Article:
The world’s poorest countries will not reach the Millennium Development Goals (MDGs) unless they receive additional financing to fund their often-weak health systems. But exactly how much assistance should the rich countries give to the poor?
Their starting point is the report of the WHO Commission on Macroeconomics and Health, which estimated that a country needs to spend at least $US35 per person per year to finance adequate levels of health care.
Governments of poor countries, of course, have fewer resources at their disposal to help them reach this level of health financing. Nevertheless, they still have a duty towards their citizens to allocate a substantial proportion of their expenditure on health. What should this “substantial proportion” be?
Ooms and colleagues use the benchmark of 15% of total government expenditure adopted by African states in the 2001 Abuja Declaration.
And so, in Ooms and colleagues’ formula, if 15% of a government’s expenditure is insufficient to reach the $US35 per person per year needed for health financing, this state has the right to claim the remainder from rich states as Official Development Assistance (ODA) for health.
How, then, do we determine which rich countries should step up to the plate, and how much each should give? Here Ooms and colleagues suggest a burden-sharing mechanism based on adjusted gross national income, a sort of “sliding scale” in which the richest give the most.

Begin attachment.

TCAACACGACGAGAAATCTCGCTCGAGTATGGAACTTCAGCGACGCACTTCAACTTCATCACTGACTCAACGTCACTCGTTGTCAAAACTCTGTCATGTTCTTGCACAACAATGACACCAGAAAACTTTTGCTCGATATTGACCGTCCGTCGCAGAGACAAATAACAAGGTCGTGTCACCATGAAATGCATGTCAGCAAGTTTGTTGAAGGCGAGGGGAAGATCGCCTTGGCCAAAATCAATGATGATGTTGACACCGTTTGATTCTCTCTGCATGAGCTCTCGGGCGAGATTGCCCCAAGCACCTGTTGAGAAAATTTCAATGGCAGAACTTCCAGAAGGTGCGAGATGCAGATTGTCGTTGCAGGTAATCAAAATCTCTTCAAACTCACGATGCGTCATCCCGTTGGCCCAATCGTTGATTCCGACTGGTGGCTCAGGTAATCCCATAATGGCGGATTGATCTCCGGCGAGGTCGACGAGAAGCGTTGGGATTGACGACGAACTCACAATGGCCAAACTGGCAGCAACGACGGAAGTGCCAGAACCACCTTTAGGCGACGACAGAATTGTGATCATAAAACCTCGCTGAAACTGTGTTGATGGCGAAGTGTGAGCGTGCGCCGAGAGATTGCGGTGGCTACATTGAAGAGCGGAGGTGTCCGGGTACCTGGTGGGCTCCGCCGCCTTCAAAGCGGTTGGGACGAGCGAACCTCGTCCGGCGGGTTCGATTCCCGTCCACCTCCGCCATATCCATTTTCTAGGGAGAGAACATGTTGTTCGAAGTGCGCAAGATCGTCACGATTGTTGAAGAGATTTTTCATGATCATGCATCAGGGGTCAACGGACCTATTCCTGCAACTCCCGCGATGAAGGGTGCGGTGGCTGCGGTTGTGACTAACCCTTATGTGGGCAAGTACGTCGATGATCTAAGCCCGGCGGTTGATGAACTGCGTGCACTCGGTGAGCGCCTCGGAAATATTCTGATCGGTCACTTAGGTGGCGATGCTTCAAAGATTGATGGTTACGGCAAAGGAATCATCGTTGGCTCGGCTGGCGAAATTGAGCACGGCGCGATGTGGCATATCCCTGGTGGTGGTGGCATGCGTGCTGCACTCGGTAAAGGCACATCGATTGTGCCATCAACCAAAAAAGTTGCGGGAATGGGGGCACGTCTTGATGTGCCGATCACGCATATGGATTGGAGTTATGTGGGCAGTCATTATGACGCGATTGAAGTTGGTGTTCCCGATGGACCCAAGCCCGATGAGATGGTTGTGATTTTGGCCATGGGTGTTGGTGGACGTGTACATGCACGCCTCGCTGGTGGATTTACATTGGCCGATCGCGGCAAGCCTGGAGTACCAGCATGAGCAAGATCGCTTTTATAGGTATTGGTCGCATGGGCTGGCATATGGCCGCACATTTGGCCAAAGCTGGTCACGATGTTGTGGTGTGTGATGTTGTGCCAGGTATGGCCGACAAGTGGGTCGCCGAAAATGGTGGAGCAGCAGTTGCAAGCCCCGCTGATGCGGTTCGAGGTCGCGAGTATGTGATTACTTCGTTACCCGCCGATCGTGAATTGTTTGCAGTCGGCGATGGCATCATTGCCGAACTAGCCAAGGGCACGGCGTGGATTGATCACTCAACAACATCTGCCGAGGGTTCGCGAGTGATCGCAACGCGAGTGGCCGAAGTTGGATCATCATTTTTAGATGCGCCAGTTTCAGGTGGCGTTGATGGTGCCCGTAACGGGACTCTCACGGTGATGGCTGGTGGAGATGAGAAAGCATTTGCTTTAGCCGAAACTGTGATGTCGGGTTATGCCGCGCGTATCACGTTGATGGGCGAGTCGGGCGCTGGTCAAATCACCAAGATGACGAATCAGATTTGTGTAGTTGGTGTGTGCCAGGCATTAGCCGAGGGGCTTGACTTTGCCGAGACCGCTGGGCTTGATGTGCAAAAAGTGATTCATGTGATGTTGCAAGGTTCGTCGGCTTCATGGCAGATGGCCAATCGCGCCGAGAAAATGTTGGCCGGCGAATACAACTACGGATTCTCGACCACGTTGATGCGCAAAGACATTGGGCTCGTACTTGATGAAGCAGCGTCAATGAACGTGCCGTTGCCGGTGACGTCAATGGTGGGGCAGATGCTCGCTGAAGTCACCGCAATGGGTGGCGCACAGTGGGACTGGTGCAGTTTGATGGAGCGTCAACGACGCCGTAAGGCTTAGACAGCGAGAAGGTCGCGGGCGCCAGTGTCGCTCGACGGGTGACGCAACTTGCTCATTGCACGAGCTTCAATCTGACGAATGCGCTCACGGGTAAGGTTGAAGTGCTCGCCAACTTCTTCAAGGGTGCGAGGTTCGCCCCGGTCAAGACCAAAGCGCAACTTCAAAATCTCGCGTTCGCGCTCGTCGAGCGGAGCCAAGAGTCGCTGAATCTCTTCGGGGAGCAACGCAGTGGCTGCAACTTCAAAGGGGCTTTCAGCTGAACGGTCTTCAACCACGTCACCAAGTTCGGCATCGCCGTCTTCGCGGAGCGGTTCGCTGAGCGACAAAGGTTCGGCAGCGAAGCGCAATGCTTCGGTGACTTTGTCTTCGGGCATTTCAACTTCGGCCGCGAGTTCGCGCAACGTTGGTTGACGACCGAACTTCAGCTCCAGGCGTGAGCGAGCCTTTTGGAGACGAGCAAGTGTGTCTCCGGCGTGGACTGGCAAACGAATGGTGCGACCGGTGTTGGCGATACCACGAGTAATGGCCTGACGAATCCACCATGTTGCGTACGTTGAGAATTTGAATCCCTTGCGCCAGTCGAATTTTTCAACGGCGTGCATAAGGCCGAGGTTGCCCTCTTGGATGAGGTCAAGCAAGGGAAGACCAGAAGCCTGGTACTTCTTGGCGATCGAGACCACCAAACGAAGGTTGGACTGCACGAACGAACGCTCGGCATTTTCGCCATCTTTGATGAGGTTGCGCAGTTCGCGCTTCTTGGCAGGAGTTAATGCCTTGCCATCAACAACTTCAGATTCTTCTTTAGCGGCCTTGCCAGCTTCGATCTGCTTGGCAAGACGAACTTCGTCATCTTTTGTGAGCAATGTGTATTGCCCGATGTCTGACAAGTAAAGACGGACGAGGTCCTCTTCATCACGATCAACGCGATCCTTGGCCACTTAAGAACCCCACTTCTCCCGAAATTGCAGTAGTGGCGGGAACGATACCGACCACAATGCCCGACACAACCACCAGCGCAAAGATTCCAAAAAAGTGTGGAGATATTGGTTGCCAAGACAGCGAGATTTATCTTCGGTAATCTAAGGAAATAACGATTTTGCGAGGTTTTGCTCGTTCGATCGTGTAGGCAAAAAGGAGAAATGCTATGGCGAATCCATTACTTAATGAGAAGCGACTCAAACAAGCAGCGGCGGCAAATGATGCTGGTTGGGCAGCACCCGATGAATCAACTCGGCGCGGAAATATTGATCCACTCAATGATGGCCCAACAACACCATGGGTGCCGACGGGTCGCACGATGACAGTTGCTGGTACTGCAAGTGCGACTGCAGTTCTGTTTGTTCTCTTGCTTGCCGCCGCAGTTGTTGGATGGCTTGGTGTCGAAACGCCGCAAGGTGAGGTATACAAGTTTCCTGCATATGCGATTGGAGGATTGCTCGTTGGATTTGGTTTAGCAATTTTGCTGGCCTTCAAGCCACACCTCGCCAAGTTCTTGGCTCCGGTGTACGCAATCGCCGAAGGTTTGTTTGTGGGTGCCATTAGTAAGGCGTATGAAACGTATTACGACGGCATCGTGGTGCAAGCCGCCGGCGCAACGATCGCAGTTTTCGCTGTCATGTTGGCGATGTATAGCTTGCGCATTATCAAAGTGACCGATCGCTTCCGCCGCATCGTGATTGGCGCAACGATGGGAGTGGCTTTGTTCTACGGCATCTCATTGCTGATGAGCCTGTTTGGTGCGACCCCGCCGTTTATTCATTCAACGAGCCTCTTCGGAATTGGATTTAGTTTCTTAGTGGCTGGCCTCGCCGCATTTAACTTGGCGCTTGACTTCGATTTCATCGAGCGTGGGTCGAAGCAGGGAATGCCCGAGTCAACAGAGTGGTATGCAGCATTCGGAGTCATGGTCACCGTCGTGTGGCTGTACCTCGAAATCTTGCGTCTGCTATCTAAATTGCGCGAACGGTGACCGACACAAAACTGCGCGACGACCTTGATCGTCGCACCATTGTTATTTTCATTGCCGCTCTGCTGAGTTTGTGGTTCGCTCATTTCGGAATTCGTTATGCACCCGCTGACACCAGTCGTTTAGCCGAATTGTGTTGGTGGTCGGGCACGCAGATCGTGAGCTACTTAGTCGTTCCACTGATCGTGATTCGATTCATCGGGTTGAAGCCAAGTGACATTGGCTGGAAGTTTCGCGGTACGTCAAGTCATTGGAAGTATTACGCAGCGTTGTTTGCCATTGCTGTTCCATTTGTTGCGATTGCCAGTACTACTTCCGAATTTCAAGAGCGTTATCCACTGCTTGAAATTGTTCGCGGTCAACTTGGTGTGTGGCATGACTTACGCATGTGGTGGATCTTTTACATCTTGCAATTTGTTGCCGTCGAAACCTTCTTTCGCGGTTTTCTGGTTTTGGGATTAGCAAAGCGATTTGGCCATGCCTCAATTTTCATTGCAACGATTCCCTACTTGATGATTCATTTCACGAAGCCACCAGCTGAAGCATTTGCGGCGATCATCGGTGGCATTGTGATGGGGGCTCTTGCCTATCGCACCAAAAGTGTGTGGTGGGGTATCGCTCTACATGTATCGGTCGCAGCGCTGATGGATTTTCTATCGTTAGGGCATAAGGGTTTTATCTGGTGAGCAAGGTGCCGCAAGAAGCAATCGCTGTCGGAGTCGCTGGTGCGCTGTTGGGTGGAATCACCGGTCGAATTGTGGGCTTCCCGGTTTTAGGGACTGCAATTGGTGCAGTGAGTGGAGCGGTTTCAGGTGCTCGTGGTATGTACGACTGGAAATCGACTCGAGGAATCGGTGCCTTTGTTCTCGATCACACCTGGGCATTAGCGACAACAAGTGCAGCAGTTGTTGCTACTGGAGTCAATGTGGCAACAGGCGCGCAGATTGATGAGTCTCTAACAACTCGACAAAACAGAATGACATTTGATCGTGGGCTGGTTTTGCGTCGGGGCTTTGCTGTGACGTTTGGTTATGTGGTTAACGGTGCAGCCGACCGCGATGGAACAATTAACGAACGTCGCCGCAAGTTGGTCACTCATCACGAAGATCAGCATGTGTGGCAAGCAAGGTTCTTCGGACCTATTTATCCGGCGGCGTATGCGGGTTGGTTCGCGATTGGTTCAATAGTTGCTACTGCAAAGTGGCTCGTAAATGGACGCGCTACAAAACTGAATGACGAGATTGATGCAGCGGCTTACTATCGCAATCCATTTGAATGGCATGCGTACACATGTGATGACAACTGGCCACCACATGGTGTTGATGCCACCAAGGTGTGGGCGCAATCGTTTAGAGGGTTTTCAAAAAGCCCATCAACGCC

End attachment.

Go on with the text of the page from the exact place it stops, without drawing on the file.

The amounts of additional funding required for the poor countries to reach the MDGs might seem fanciful, but the amounts are entirely within our reach. The Princeton philosopher Peter Singer (not to be confused with the PLoS Medicine board member Peter A. Singer) showed in the New York Times magazine last week just how easy it would be to raise $404bn from just 10% of American families–who would barely notice any hardship in their lives from giving a way a proportion of their wealth.
Singer’s calculations also used a sliding scale, in which the “super rich” give away the greatest proportion of their income:
* There are 14,400 people in the US earning an annual average of $12,775,000; the minimum annual income of this group is over $5m. Singer says that it would be reasonable for them to give away a third of their income–they could surely still live a comfortable life with at least $3.3m annual income.
* Then there are 129,600 people earning an annual average of $623,000 (and a minimum of $407,000). They could give away 20% of their income and would still have at least $325,000 annual income.
* The next bracket are the 719,900 people with an average annual income of $327,000 (and a minimum of $276,000). “They could comfortably afford to give 15 percent of their income,” says Singer.
* Finally, there are almost 13 million people in the US who earn at least $92,000 annually and who could give the traditional tithe and still have $83,000 a year to live off.
Singer writes that he was astonished by his calculations. “I double-checked the figures and asked a research assistant to check them as well,” he says. “But they were right. Measured against our capacity, the Millennium Development Goals are indecently, shockingly modest.”